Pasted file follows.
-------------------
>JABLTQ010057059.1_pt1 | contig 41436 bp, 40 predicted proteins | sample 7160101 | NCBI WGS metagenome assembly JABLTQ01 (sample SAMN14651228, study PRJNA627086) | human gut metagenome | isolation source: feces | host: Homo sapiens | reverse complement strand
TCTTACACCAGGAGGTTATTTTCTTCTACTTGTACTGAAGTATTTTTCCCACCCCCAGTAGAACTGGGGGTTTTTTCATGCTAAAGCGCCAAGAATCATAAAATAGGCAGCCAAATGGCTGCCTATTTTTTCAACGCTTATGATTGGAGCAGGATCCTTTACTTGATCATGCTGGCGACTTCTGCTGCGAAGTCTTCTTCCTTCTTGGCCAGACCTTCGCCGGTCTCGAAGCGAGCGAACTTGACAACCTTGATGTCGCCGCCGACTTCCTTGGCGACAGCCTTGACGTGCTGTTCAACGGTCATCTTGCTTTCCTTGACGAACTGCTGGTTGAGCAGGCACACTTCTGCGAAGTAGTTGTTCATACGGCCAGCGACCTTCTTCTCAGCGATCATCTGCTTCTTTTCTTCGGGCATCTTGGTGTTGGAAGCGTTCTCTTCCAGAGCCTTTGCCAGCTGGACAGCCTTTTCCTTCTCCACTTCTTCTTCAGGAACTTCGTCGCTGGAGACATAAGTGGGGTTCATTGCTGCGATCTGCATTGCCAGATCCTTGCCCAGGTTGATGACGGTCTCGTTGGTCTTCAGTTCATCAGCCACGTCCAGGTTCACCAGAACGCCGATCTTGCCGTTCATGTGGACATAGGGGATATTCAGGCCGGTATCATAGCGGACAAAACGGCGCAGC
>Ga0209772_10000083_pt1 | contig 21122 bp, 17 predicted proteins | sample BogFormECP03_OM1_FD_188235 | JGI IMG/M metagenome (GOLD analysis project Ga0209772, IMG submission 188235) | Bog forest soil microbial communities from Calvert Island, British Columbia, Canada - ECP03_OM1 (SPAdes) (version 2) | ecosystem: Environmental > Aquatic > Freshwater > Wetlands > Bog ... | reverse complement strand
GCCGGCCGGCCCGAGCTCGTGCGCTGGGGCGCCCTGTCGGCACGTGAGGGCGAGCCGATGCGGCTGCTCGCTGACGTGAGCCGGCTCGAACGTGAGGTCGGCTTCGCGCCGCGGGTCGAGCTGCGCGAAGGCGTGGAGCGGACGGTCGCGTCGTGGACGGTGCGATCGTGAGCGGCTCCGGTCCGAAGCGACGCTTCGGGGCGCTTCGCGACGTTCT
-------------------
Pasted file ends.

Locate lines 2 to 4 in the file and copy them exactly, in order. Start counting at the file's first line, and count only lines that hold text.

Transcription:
TCTTACACCAGGAGGTTATTTTCTTCTACTTGTACTGAAGTATTTTTCCCACCCCCAGTAGAACTGGGGGTTTTTTCATGCTAAAGCGCCAAGAATCATAAAATAGGCAGCCAAATGGCTGCCTATTTTTTCAACGCTTATGATTGGAGCAGGATCCTTTACTTGATCATGCTGGCGACTTCTGCTGCGAAGTCTTCTTCCTTCTTGGCCAGACCTTCGCCGGTCTCGAAGCGAGCGAACTTGACAACCTTGATGTCGCCGCCGACTTCCTTGGCGACAGCCTTGACGTGCTGTTCAACGGTCATCTTGCTTTCCTTGACGAACTGCTGGTTGAGCAGGCACACTTCTGCGAAGTAGTTGTTCATACGGCCAGCGACCTTCTTCTCAGCGATCATCTGCTTCTTTTCTTCGGGCATCTTGGTGTTGGAAGCGTTCTCTTCCAGAGCCTTTGCCAGCTGGACAGCCTTTTCCTTCTCCACTTCTTCTTCAGGAACTTCGTCGCTGGAGACATAAGTGGGGTTCATTGCTGCGATCTGCATTGCCAGATCCTTGCCCAGGTTGATGACGGTCTCGTTGGTCTTCAGTTCATCAGCCACGTCCAGGTTCACCAGAACGCCGATCTTGCCGTTCATGTGGACATAGGGGATATTCAGGCCGGTATCATAGCGGACAAAACGGCGCAGC
>Ga0209772_10000083_pt1 | contig 21122 bp, 17 predicted proteins | sample BogFormECP03_OM1_FD_188235 | JGI IMG/M metagenome (GOLD analysis project Ga0209772, IMG submission 188235) | Bog forest soil microbial communities from Calvert Island, British Columbia, Canada - ECP03_OM1 (SPAdes) (version 2) | ecosystem: Environmental > Aquatic > Freshwater > Wetlands > Bog ... | reverse complement strand
GCCGGCCGGCCCGAGCTCGTGCGCTGGGGCGCCCTGTCGGCACGTGAGGGCGAGCCGATGCGGCTGCTCGCTGACGTGAGCCGGCTCGAACGTGAGGTCGGCTTCGCGCCGCGGGTCGAGCTGCGCGAAGGCGTGGAGCGGACGGTCGCGTCGTGGACGGTGCGATCGTGAGCGGCTCCGGTCCGAAGCGACGCTTCGGGGCGCTTCGCGACGTTCT